Our wrists play a crucial role in nearly every action of our lives. From using our phones to washing ourselves to typing on a keyboard or eating a meal, being unable to freely and painlessly use our wrists can be debilitating. There are nearly as many ways to injure our wrists as there are ways to use them, which means that addressing wrist pain often requires an in-depth evaluation. If there was an actual injury, we’ll take steps to help your wrist heal from it without losing range of motion or strength. If another condition is the cause of your pain, we’ll get to the root of the issue and address it while returning your joints to normal function.
Read more about the conditions & injuries causing wrist pain in our blog post - Causes And Symptoms Of Wrist Pain.
Causes Of Wrist Pain
More often than not, pain in the wrists is caused by traumatic injury or overuse and repetitive use. If fracture and dislocation have been ruled out, we’ll ask a series of lifestyle questions to determine what may be causing your pain. Together, we will devise a treatment plan that not only addresses your current pain but prevents you from experiencing it in the future.
Some causes of wrist pain include:
- Ganglion Cysts
- TFCC Injuries
- Wrist Ligament Injuries
- Carpal Tunnel Syndrome
- Distal Radius Fractures
- Kienbock’s Disease
- De Quervain’s Syndrome
How We Treat Wrist Pain
TFCC Injuries and Wrist Ligament Injuries - Any of these injuries will need to be fully evaluated to ensure that, if bracing or surgery is required, those steps are taken before strengthening and range of motion exercises come into play. Once we’re certain that your injury is healing, however, we will focus on improving your wrist’s movements until you’re able to go about life as normal again.
Carpal Tunnel Syndrome - CTS treatments will be decided based on the severity of the symptoms. Treatments range from bracing and rest to exercises that improve range of motion and strength to cortisone shots and surgery.
Fractures - Any breaks will be X-rayed and evaluated to determine whether they are simple (broken along one line) or complex (shattered or broken in several places). After that, the injury will likely be splinted and/or casted. In the most severe cases, surgery is recommended to correct any displacements or insert supportive hardware if necessary.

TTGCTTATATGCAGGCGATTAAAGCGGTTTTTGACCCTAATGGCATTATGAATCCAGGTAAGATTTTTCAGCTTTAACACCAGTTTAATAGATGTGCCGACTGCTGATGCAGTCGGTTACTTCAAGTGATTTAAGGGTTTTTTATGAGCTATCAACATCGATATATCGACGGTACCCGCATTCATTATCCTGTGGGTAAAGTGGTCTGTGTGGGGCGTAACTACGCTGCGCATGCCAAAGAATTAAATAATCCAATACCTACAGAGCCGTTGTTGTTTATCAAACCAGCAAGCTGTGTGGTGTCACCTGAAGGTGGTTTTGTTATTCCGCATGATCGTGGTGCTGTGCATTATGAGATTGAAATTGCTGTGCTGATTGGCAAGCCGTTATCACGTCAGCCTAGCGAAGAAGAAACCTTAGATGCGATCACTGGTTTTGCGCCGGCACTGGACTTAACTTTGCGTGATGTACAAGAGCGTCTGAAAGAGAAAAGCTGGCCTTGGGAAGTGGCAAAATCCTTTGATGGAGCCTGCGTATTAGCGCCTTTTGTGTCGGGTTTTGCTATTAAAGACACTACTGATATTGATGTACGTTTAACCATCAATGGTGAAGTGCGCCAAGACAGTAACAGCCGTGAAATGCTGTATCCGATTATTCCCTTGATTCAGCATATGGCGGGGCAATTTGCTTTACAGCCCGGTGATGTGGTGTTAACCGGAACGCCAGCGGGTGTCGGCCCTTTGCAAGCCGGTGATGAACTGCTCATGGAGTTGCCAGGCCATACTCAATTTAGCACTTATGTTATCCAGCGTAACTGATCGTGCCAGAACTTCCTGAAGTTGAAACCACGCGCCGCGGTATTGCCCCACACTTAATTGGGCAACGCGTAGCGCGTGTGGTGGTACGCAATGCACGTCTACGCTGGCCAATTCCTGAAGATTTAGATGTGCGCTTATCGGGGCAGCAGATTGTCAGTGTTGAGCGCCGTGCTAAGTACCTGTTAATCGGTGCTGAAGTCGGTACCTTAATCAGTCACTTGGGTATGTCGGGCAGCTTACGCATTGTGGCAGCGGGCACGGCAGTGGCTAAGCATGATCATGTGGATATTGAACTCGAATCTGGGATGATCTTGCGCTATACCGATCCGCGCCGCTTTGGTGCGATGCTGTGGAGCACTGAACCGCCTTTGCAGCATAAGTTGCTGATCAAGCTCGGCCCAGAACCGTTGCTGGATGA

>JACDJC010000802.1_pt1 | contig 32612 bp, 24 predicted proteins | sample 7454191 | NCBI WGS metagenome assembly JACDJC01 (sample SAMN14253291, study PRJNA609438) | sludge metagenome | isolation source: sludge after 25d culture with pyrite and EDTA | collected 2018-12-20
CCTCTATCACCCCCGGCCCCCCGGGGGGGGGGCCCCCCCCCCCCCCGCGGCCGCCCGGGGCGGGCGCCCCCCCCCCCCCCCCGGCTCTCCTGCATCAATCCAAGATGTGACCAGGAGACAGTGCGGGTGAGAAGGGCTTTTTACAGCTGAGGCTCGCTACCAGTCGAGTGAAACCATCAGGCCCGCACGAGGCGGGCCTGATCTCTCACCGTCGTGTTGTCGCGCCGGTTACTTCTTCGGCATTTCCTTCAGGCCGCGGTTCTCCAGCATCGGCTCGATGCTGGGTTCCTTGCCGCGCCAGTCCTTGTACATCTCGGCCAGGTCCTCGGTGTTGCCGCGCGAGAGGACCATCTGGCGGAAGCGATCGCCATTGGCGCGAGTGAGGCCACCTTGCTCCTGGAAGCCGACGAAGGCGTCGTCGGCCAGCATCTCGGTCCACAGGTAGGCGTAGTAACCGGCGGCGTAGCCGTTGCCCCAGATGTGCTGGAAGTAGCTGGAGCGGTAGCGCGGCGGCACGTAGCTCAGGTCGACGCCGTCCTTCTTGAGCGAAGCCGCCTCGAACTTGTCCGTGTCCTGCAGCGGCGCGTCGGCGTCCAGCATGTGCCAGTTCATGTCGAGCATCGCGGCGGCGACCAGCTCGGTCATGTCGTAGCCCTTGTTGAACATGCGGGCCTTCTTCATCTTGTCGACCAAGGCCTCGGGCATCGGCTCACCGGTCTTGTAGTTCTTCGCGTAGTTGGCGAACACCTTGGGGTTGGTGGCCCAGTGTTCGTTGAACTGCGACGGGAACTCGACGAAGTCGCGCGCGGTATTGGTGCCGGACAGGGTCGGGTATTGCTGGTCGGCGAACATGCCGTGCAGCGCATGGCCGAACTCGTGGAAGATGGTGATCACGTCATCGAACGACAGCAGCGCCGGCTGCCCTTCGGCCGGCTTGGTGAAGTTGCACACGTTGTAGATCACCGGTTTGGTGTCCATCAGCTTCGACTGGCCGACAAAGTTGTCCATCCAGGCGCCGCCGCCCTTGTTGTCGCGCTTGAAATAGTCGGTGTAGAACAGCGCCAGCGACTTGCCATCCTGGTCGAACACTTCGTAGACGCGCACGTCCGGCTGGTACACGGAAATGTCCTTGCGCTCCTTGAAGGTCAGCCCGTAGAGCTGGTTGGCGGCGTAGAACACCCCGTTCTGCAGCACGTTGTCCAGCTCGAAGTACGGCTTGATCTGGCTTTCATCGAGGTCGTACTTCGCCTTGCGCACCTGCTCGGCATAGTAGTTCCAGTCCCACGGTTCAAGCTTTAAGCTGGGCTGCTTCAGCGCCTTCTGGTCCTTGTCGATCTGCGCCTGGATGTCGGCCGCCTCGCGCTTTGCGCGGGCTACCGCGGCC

Kienbock’s Disease - Anti-inflammatories are sometimes recommended in order to reduce any swelling and manage pain, but rest and immobilization is the first step in treating this condition. Once blood flow is restored, we can begin working on strengthening the joint again.
DeQuervain’s Syndrome - In DeQuervain’s, you commonly have pain and swelling on the thumb side of the wrist. Pain is increased with gripping, and pinching or holding a saucepan, for example. In this region of the wrist, friction is caused when two tendons that move the thumb, rub together or are compressed in a tunnel at the level of the wrist. Splinting, and taping work well to settle the condition, and a strengthening program once the pain settles helps to return people to normal activity.
If wrist pain is keeping you from being able to live life the way you want to, make an appointment for an evaluation with us at Central Victorian Hand Therapy. We’ll do a physical examination and ask a series of questions about your lifestyle to determine what type of injury or condition might be causing your pain, then form a tailor-made plan for your recovery. You can contact us directly via phone, email, or contact us via our online booking system.
Please note, patients who want to refer themselves are welcome to do so. You only need a referral if you are funded under Workcover, TAC, The Department of Veterans Affairs (DVA), or you are on a Management Plan such as the Enhanced Primary Care Plan from your doctor.